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NPD: Food quality drives growth for many fast-casual chains

NPD: Food quality drives growth for many fast-casual chains

In the past decade, American consumers have fallen in love with the fast-casual dining segment and have flocked to the growing number of chains offering casual-dinnerhouse fare at a fast-food pace.

But even as such concepts as Chipotle Mexican Grill and Panera Bread continue to soar, others have sputtered to the ground, supporting new data from The NPD Group that indicate consumers are still smitten with the segment, just not all categories.

While fast casual accounts for just 3 percent of the restaurant industry’s traffic, it outpaces other segments in terms of growth and traffic trends, according to the Port Washington, N.Y.-based global market research firm. In the year ended November 2002, the segment’s growth rate was 11 percent, according to NPD. While that rate has vacillated since, it remained strong at 10 percent for the year ended November 2006.

Consumers are still drawn to the fast-casual segment, “but not all fast-casual chains equally,” said Bonnie Riggs, an NPD restaurant industry analyst.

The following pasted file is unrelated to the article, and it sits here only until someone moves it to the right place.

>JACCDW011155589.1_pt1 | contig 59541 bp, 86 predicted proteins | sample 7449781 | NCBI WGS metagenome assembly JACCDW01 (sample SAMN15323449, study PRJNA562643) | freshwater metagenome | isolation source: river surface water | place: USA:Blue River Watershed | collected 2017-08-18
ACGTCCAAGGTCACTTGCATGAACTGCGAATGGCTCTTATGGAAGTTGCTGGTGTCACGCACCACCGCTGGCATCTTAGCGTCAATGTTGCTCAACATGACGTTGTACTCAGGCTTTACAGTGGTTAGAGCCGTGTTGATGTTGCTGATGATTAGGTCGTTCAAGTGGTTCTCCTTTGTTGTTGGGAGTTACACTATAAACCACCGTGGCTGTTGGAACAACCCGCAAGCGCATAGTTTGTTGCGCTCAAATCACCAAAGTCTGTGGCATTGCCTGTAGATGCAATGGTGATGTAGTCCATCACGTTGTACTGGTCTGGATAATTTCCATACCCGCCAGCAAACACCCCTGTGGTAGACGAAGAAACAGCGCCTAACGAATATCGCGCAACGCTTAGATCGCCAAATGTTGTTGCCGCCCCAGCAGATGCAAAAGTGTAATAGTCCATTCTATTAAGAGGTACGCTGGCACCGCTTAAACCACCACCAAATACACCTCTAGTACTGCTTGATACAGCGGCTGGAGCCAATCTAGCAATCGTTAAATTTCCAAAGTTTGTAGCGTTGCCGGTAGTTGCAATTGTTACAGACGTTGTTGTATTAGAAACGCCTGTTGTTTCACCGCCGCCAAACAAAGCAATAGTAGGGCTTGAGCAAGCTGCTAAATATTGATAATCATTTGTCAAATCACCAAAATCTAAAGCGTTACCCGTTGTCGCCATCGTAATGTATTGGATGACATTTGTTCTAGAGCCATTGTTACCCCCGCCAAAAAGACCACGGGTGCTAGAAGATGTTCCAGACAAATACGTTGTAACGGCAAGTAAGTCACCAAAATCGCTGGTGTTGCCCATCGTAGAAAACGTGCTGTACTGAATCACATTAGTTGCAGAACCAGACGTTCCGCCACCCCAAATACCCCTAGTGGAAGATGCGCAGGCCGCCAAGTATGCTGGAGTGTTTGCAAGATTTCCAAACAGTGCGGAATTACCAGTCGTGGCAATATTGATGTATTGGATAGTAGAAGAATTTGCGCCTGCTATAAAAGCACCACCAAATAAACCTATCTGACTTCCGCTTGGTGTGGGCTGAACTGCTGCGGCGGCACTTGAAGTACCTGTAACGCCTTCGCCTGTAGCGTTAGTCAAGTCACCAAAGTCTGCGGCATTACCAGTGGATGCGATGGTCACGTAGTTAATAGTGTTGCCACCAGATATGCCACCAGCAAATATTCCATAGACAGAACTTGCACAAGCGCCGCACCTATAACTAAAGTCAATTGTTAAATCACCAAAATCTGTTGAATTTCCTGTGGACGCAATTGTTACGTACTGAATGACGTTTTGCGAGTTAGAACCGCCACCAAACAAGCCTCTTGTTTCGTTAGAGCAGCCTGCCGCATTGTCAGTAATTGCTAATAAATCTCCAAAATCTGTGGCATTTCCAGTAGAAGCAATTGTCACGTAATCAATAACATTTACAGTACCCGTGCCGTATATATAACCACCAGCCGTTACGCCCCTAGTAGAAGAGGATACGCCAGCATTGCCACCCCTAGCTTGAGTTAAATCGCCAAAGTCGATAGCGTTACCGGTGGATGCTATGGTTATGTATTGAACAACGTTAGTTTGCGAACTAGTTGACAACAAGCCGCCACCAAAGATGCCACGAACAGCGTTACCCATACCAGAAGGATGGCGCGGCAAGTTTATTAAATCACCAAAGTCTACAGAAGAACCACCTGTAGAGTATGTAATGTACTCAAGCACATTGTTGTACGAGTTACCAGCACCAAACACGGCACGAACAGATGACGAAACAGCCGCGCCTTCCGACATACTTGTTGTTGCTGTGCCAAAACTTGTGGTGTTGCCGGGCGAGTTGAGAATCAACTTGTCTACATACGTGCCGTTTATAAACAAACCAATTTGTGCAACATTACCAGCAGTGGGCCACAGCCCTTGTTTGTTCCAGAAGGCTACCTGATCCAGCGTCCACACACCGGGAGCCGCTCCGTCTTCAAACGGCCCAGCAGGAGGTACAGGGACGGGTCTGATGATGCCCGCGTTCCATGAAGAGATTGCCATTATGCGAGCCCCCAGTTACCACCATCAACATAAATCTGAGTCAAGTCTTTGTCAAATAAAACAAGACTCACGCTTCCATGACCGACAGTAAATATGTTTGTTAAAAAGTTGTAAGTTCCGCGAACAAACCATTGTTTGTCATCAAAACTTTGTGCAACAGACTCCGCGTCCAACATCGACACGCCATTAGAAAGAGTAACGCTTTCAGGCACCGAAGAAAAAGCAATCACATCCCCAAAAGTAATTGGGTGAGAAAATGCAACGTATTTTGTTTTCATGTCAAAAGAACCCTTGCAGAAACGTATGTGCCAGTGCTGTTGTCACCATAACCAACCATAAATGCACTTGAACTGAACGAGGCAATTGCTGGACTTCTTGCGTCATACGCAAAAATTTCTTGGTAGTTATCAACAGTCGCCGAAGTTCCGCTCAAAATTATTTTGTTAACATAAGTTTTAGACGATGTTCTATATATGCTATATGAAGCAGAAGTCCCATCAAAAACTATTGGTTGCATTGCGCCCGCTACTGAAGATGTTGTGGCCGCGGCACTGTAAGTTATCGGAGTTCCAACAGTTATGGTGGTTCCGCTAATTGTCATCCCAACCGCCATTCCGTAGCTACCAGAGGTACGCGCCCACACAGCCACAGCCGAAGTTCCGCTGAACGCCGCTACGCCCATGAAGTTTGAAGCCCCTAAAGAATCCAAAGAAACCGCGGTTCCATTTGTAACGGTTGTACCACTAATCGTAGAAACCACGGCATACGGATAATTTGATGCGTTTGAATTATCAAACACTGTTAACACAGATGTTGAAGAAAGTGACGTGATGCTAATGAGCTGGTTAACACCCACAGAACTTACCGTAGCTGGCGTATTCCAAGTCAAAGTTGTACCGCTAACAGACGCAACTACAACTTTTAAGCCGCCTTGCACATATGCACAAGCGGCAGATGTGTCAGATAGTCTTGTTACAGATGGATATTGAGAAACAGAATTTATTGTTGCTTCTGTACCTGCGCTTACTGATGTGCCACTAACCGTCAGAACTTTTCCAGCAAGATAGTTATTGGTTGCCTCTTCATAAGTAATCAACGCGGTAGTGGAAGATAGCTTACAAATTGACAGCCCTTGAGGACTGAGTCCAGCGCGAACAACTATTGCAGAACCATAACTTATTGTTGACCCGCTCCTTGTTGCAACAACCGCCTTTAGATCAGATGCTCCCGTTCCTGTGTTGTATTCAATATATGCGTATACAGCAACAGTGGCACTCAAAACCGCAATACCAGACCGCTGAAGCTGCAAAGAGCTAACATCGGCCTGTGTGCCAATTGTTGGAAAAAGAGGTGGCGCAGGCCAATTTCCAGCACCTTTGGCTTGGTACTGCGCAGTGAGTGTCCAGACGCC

Burritos and baguettes

Two categories are driving the fast-casual segment’s growth: bakery-cafe/sub shops and Mexican/wraps.

In the year ended November 2006, the bakery-cafe/sub shop category accounted for 72 percent of the segment growth, and the Mexican/wraps category accounted for 22 percent. According to the data, visits to fast-casual burger chains remained at year-ago levels, and there were fewer visits to the home meal replacement/Asian/Italian category.

In the past 12 months, the bakery-cafe/sub shop category expanded units at a double-digit rate, while the Mexican/wraps and burger categories expanded at single-digit rates, according to NPD. Meanwhile, the bagel/soup and salad category and home meal replacement/Asian/Italian category closed units in the same time period.